The Taipei Performing Arts Center International Competition recently announced three shortlisted proposals, as well as four honorable mentions.
- Number: 54, Tenderer: Morphosis Architects / Thom Mayne Nationality: USA
- Number: 71, Tenderer: Jose Ignacio ABALOS Nationality: Spain
Joint Tenderer: Renata Sentkiewicz Nationality: Spain (ABALOS+SENTKIEWICZ ARQUITECTOS)
- Number: 99, Tenderer: Office for Metropolitan Architecture(OMA) STEDEBOUW B.V / OLE SCHEEREN Nationality: Netherlands
- Number: 34, Tenderer: JAKOB + MACFARLANE(SARL ARCHITECTURE) / DOMINIQUE JAKOB Nationality: France
- Number: 95, Tenderer: SURV Associates / Hung-an Yeh Architect Nationality:Taiwan
- Number: 109, Tenderer: MVRDV bvï¼ˆLLCï¼‰/ W.G.M. Maas, J. J. van Rijs Nationality: Netherlands
Joint Tenderer: Artech Architects / Kris Yao Nationality: Taiwan
- Number: 112, Tenderer: Zaha Hadid Architects / Patrik Schumacher Nationality: U.K.
One remarkable competition entry that didn’t make it among the top 7 is this proposal by Vienna-based Architects Collective:
A WAVE OF SOUND
The building possesses a unique appearance that derives from the urban context and the functional criteria merged into the design motif of a sound wave. The buildings undulating roof is reminiscent of an endless sound wave that radiates from the Performing Arts Center into the city of Taipei like a sound instrument.
The theater complex fulfills all requirements of the various forms of the contemporary arts and complies with the needs of Taiwanâ€™s diverse performance culture as well. Itâ€™s a world-class arts venue which provides both entertainment and the highest professional quality experience. In functional terms the three theaters are individual structures that are joined at their base like a corresponding vessel, sharing repair shop and storage and moving goods, staff as well as a single security point for the back of house. The design tries to achieve a marriage between theatrical and architectural concepts.
The three theaters are connected by the Common Lobby at the center of the site, a semi-indoor space that is 24-hour open and requires no ticket, with control points at the theaters entrance. Itâ€™s environment will be comfortable and energy- saving by providing sun and rain protection and at the same time natural ventilation and generous feeling of openness. The Taipei Performing Arts Center will be designed according to the perspectives of energy conservation and green architecture.
The building design springs not only from its urban and functional context, but also from a need to create a building capable of adapting and reacting to the sub-tropical environment. The roof of the individual theaters is covered like sun hats providing natural and efficient cooling for the building. The semi-enclosed Common Lobby is a partially shaded glass canopy open to the street that does not need to be heated or cooled.
A PEOPLEÂ´S THEATER
The Taipei Performing Arts Center will be a professional-level facility that meets international standards, providing a world-class performing arts venue for the Taipei area. The design emphasizes the idea of a real peopleâ€™s theater by creating a flowing urban landscape that allows various interactions by spectators, visitors and the general public.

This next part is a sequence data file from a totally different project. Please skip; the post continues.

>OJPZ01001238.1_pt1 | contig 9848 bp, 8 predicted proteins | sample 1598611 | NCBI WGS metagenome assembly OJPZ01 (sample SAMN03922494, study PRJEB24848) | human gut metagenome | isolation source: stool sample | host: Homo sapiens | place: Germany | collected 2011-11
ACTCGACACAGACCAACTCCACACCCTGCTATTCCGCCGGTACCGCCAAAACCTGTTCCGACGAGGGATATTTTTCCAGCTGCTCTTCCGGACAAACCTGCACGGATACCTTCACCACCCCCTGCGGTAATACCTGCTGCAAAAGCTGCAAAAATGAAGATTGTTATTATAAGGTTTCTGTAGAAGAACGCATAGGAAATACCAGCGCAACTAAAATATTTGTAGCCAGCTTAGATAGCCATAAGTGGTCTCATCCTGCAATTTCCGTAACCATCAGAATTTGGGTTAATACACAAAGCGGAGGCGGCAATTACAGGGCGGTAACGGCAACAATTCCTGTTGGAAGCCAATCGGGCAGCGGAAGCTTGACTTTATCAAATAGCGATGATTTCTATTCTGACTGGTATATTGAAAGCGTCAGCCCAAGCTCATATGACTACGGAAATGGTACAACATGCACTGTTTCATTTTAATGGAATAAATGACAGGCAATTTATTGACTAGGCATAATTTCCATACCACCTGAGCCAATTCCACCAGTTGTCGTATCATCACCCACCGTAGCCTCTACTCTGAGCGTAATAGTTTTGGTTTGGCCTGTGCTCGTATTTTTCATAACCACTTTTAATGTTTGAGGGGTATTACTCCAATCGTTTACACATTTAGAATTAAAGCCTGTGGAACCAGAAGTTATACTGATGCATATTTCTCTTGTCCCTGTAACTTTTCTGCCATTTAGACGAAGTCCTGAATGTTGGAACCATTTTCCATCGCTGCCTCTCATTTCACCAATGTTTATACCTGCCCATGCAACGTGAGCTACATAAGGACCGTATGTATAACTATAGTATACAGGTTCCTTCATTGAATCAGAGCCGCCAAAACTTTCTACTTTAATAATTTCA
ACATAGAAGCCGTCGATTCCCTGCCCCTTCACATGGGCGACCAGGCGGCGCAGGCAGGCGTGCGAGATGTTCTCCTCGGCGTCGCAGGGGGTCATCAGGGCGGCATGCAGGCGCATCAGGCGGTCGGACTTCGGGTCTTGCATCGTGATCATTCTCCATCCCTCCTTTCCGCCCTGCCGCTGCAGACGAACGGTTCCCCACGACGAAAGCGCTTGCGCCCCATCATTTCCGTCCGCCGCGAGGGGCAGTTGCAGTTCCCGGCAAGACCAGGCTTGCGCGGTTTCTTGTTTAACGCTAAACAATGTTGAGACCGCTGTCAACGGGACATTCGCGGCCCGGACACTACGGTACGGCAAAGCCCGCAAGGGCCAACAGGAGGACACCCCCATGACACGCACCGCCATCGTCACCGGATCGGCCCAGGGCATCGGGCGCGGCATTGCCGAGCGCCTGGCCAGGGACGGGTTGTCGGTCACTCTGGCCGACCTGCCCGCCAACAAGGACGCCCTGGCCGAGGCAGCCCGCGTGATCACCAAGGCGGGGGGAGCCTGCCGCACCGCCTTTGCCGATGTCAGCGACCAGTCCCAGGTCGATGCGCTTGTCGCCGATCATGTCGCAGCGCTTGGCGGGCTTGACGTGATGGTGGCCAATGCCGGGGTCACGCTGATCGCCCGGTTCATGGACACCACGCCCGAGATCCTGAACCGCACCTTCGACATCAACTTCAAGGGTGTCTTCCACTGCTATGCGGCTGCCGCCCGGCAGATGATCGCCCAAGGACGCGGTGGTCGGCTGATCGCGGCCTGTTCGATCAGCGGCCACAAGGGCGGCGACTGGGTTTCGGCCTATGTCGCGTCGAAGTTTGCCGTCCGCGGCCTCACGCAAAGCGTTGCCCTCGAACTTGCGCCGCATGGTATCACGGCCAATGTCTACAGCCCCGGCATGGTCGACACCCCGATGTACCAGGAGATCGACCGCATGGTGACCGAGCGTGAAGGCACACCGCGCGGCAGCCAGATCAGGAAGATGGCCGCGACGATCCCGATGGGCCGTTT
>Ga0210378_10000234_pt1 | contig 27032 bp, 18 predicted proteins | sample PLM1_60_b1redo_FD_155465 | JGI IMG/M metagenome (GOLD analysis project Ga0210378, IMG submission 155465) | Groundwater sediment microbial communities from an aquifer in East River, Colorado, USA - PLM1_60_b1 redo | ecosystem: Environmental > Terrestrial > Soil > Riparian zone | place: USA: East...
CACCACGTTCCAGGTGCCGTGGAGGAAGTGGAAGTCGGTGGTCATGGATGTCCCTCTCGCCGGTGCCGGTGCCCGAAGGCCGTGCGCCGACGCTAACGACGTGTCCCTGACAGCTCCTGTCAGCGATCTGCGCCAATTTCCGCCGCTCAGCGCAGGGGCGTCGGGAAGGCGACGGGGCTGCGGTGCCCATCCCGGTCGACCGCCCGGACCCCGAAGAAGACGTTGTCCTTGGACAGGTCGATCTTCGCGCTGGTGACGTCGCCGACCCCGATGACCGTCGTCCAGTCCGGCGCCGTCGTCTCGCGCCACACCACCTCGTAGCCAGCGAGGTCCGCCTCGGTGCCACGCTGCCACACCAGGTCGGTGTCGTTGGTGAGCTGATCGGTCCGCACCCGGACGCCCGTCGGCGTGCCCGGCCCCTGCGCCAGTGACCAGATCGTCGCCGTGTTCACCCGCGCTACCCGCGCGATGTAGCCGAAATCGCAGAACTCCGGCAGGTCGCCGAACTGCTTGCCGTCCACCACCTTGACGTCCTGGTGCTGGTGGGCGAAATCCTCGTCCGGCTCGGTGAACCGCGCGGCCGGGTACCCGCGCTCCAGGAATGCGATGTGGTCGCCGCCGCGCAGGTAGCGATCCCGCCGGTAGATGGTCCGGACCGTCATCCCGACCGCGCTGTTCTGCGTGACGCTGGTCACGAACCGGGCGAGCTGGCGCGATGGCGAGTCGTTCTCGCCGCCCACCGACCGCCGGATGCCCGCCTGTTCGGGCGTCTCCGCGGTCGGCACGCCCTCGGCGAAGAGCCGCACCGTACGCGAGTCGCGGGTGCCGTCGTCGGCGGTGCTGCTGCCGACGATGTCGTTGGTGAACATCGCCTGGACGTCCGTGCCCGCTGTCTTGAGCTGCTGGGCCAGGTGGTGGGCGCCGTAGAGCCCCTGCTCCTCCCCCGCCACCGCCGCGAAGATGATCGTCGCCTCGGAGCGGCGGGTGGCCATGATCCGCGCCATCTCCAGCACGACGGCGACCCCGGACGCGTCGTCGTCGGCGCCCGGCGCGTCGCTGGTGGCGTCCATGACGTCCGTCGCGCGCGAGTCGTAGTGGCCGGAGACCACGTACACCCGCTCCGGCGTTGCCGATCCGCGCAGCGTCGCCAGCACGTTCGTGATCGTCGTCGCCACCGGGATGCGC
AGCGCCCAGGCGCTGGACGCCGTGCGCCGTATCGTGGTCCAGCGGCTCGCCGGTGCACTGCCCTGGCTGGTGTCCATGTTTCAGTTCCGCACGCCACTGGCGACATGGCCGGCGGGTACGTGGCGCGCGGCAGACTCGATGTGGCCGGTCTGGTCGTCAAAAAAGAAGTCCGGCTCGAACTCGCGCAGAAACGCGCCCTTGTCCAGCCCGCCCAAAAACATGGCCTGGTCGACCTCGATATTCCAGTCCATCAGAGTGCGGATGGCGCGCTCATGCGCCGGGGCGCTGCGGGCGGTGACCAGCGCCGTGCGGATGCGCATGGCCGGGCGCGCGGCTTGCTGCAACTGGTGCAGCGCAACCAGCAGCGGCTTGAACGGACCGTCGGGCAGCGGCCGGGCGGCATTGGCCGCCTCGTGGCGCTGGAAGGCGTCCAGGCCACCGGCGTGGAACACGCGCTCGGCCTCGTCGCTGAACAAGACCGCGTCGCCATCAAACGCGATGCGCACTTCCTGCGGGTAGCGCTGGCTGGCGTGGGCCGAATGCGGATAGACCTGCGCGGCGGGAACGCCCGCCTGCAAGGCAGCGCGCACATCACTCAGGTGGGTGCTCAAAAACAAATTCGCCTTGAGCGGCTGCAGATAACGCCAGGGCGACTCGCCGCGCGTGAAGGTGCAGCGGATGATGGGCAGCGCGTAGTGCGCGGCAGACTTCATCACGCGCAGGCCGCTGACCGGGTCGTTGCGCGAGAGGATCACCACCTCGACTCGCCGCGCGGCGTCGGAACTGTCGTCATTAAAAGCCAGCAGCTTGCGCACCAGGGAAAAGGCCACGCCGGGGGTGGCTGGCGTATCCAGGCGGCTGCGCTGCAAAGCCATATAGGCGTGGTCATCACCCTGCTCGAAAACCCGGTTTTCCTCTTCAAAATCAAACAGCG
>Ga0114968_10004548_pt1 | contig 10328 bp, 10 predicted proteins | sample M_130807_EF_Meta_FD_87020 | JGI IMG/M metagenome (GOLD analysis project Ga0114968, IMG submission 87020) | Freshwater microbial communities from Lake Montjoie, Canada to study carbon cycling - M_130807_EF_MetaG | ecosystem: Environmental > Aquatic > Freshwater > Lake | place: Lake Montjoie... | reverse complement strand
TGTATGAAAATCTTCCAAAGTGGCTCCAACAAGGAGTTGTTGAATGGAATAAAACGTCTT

At the heart of the complex is the Common Lobby which is an elevated platform from which the three theaters are accessed. People can visit the venues or the restaurant or just to walk through this urban passage. This multifunctional space can be used as a gathering space, for events or as an open air theater. The human experience is that of openness and connectivity to the outside and an attraction and drawing in toward the building when experienced from outside. The positive and negative space of the complex creates dramatic and fluid inside-outside spaces interacting with the city and the center.
The center consists of a solitary volume that is broken up into four blocks similar to shifting continents. The structure is further differentiated by the southern block (Restaurant) that is articulated as a bridge or gate and the northern block (Grand Theater) which is rotated in plan to open the center towards the Shilin Night Market. Through these manipulations the structure becomes porous and responsive to its urban context serving as a mediator and friendly neighbor to its diverse surrounding. The center is readily seen as a landmark from different main roadways and the TRST train and is a clearly delineated building volume.
The Common Lobby and the theaters are placed at an elevated platform like a Piano Nobile to connect the theaters (loading courtyard) on the level below and to provide flood control. The pedestrian edges of this elevated platform consists of shops and two gradual ramps the create a flowing landscape which connects the Shilin Night Market and Jian Tan Rd as well as the surrounding streets.
To the south the restaurant consists of a bridge to creating stage-like entry from Jian Tan Road into the Common Lobby for the three theaters. From the TRTSÂ´s Jiantan Station the theaters can be directly accessed by a underground pedestrian passage that also includes the ticket office and a theater shop (optional) and is connected to the Common Lobby, Underground Parking and the sidewalk along Wen Lin Road.
Cars and motorcycles leave and enter the site at the north-west corner of the site. Service Trucks enter the building at a single security point at the north-west corner and leave at the north-east corner. The three theaters are accessed by a central covered loading courtyard that allows multiple 40-ft-containers to be loaded and unloaded simultaneously and has three entry points to the theaters and one for the shared repair shops.
All images by Architects Collective
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